The multiplication of such instructors has largely been an ad hoc response to the need to cut costs in order to cope with severe financial pressures resulting from reductions in state support and larger student enrollments. But researchers are discovering that relying on casually hired, part-time teachers can have adverse effects on graduation rates and the quality of instruction. Sooner or later, the present practices seem bound to give way to more satisfactory arrangements.

One plausible outcome would be to create a carefully selected, full-time teaching faculty, the members of which would lack tenure but receive appointments for a significant term of years with enforceable guarantees of academic freedom and adequate notice if their contracts are not renewed. Such instructors would receive opportunities for professional development to become more knowledgeable and proficient as teachers, and they would teach more hours per week than the tenured faculty. In return, they would receive adequate salaries, benefits and facilities and would share in deliberations over educational policy, though not in matters involving research and the appointment and promotion of tenure-track professors.

These faculty members would be better trained in teaching and learning than the current research-oriented faculty, although tenured professors who wish to teach introductory or general education courses would, of course, be welcome to do so. Being chiefly engaged in teaching, they might also be more inclined to experiment with new and better methods of instruction if they were encouraged to do so.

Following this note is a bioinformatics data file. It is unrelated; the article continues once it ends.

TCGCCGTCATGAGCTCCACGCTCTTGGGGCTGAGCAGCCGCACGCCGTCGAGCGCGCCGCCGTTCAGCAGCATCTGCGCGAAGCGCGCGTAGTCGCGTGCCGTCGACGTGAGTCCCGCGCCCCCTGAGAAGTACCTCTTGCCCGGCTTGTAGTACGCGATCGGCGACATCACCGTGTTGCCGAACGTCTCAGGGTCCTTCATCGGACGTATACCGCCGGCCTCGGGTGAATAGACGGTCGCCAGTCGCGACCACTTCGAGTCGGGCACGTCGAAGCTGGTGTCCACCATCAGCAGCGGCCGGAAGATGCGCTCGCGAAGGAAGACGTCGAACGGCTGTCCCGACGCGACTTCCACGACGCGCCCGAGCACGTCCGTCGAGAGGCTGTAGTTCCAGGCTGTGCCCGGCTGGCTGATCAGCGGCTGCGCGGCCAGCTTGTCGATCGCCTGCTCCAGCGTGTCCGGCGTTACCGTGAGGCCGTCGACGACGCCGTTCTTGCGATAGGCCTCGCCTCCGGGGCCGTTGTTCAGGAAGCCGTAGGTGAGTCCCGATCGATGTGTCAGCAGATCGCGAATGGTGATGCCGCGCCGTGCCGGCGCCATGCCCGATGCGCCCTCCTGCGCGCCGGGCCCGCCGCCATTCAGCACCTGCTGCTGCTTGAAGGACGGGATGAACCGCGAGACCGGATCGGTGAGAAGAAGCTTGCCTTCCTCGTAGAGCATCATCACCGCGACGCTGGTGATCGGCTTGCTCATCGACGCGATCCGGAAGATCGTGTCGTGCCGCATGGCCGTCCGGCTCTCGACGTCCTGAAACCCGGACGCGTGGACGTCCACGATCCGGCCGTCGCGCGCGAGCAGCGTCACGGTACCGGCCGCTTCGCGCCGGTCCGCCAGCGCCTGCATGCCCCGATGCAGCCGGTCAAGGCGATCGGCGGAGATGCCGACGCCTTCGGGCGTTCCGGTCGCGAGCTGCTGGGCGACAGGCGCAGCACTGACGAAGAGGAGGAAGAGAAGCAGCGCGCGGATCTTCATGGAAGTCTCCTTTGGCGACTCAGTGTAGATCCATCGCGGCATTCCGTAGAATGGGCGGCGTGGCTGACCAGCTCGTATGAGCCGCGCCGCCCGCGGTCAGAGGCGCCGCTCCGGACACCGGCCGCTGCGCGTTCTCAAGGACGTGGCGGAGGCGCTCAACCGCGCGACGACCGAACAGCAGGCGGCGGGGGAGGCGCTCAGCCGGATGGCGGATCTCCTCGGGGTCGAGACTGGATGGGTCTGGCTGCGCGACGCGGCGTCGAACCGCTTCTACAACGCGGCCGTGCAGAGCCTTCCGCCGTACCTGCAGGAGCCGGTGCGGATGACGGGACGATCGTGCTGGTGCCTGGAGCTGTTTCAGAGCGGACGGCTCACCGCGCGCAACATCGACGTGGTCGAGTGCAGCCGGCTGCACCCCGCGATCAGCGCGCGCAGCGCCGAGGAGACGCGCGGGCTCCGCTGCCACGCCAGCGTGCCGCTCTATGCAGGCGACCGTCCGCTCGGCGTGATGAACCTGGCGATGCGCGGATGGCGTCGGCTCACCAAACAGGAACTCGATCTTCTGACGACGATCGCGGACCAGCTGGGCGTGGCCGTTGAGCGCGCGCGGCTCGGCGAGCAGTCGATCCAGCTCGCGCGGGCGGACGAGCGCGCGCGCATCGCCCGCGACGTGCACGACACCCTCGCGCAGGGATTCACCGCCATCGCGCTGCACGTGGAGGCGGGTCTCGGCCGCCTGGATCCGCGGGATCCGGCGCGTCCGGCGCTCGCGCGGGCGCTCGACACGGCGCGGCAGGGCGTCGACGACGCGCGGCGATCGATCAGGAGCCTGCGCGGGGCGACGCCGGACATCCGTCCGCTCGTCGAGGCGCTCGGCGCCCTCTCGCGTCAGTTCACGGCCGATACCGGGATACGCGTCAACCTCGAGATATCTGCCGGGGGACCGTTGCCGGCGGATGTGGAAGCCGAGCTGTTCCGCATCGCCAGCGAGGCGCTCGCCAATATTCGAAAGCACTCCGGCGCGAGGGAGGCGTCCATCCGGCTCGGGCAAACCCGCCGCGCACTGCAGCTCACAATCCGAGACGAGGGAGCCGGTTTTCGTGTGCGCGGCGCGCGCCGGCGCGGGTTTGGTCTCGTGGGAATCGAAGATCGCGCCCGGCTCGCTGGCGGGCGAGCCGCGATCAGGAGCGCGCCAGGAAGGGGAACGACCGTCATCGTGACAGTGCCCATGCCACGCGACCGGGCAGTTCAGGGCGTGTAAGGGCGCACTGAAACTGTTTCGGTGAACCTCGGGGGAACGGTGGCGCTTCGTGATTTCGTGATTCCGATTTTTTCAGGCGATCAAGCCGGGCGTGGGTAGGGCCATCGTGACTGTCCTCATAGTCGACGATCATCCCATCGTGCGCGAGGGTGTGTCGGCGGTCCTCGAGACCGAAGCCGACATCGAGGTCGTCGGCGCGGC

A reform of this sort would undoubtedly cost more than most universities currently pay their non-tenure-track instructors (though less than having tenured faculty teach the lower-level courses). Even so, the shabby treatment of many part-time instructors is hard to justify, and higher costs seem inevitable once adjunct faculties become more organized and use their collective strength to bargain for better terms.

Progress may have to come gradually as finances permit. But instead of today’s legions of casually hired, underpaid and insecure adjunct instructors, a substantial segment of the college faculty would possess the time, training and job security to participate in a continuing effort to develop more effective methods of instruction to engage their students and help them derive more lasting value from their classes.